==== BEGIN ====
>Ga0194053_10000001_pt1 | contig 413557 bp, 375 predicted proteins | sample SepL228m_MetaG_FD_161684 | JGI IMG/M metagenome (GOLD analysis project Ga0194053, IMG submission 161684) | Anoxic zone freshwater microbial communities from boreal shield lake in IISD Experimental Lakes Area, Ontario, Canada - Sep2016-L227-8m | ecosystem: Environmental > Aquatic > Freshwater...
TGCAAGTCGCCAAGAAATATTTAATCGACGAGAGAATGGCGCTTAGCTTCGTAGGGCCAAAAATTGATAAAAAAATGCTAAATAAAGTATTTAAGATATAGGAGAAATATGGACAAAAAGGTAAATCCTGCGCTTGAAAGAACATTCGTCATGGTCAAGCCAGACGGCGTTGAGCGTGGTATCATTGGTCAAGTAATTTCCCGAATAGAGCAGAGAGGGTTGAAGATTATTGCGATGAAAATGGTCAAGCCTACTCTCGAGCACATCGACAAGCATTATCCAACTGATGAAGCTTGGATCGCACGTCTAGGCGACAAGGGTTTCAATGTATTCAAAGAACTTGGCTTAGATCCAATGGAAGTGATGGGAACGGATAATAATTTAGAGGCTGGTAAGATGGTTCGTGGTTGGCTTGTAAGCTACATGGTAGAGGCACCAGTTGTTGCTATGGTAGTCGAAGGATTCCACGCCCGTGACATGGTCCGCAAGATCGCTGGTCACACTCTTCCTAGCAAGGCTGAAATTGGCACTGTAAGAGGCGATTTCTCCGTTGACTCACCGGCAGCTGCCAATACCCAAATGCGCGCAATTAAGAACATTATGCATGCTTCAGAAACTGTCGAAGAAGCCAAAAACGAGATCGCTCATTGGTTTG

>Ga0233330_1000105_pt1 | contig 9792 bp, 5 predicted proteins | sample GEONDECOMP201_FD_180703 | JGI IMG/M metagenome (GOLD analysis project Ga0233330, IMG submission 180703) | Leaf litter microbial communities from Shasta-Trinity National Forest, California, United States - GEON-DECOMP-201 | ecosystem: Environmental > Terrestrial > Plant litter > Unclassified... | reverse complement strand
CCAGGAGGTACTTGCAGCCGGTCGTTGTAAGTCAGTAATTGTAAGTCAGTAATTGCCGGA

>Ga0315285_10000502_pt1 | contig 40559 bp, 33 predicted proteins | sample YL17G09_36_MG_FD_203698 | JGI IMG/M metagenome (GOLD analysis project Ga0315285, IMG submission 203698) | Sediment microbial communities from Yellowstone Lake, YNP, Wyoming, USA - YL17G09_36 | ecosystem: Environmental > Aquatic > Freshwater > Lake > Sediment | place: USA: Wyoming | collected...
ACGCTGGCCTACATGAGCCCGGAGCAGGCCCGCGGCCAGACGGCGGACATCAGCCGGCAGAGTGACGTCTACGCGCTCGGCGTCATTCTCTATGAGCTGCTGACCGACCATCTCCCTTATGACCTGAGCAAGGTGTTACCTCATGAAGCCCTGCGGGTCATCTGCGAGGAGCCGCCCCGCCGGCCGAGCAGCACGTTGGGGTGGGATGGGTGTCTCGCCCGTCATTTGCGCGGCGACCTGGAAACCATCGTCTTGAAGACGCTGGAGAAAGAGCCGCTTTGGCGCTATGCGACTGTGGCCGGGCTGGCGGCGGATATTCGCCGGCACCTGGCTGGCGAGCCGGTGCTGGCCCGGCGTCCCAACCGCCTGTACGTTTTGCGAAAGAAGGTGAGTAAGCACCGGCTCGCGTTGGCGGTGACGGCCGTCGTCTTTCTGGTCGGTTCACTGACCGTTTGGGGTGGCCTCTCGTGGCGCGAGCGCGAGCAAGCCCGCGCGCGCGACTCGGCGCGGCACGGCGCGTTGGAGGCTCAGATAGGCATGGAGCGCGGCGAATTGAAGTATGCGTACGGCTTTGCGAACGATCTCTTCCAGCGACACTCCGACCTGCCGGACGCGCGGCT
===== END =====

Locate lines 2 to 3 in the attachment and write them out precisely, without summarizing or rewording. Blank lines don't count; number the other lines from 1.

TGCAAGTCGCCAAGAAATATTTAATCGACGAGAGAATGGCGCTTAGCTTCGTAGGGCCAAAAATTGATAAAAAAATGCTAAATAAAGTATTTAAGATATAGGAGAAATATGGACAAAAAGGTAAATCCTGCGCTTGAAAGAACATTCGTCATGGTCAAGCCAGACGGCGTTGAGCGTGGTATCATTGGTCAAGTAATTTCCCGAATAGAGCAGAGAGGGTTGAAGATTATTGCGATGAAAATGGTCAAGCCTACTCTCGAGCACATCGACAAGCATTATCCAACTGATGAAGCTTGGATCGCACGTCTAGGCGACAAGGGTTTCAATGTATTCAAAGAACTTGGCTTAGATCCAATGGAAGTGATGGGAACGGATAATAATTTAGAGGCTGGTAAGATGGTTCGTGGTTGGCTTGTAAGCTACATGGTAGAGGCACCAGTTGTTGCTATGGTAGTCGAAGGATTCCACGCCCGTGACATGGTCCGCAAGATCGCTGGTCACACTCTTCCTAGCAAGGCTGAAATTGGCACTGTAAGAGGCGATTTCTCCGTTGACTCACCGGCAGCTGCCAATACCCAAATGCGCGCAATTAAGAACATTATGCATGCTTCAGAAACTGTCGAAGAAGCCAAAAACGAGATCGCTCATTGGTTTG

>Ga0233330_1000105_pt1 | contig 9792 bp, 5 predicted proteins | sample GEONDECOMP201_FD_180703 | JGI IMG/M metagenome (GOLD analysis project Ga0233330, IMG submission 180703) | Leaf litter microbial communities from Shasta-Trinity National Forest, California, United States - GEON-DECOMP-201 | ecosystem: Environmental > Terrestrial > Plant litter > Unclassified... | reverse complement strand